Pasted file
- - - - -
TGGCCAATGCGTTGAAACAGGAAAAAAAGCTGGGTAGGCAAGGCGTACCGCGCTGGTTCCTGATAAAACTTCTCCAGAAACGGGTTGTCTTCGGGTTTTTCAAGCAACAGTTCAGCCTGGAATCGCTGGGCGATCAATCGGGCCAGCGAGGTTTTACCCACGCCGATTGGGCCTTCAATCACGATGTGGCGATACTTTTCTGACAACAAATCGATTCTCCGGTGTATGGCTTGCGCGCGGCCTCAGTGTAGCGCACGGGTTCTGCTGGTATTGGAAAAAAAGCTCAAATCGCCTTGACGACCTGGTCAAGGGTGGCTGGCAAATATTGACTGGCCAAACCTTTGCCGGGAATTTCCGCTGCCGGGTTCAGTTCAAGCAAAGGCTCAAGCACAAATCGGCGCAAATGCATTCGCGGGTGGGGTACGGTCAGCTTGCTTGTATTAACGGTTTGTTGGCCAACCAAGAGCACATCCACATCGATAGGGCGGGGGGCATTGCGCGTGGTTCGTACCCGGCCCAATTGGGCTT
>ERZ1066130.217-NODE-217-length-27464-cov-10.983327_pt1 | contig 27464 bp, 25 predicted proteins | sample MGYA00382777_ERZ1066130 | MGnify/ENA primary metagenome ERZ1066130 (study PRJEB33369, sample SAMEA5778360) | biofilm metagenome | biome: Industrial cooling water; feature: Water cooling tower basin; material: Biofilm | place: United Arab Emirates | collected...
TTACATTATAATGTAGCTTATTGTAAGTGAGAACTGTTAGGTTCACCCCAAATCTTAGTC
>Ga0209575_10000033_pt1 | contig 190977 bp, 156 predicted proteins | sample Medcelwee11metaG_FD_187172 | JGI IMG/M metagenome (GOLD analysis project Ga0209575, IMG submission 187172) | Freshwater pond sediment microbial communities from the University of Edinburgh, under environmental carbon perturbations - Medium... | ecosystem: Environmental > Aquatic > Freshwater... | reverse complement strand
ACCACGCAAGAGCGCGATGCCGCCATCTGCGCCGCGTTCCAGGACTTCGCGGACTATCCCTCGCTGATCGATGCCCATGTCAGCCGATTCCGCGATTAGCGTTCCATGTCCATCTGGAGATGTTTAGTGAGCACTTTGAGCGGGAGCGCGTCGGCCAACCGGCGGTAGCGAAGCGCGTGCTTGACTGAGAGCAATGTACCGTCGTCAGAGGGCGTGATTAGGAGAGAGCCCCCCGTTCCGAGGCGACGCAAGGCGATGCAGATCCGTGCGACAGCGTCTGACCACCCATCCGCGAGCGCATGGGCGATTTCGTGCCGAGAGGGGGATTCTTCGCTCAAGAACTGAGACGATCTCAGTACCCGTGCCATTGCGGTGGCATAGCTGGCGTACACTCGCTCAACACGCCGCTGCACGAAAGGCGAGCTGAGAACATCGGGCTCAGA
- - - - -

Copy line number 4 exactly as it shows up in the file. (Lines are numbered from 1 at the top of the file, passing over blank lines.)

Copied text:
>Ga0209575_10000033_pt1 | contig 190977 bp, 156 predicted proteins | sample Medcelwee11metaG_FD_187172 | JGI IMG/M metagenome (GOLD analysis project Ga0209575, IMG submission 187172) | Freshwater pond sediment microbial communities from the University of Edinburgh, under environmental carbon perturbations - Medium... | ecosystem: Environmental > Aquatic > Freshwater... | reverse complement strand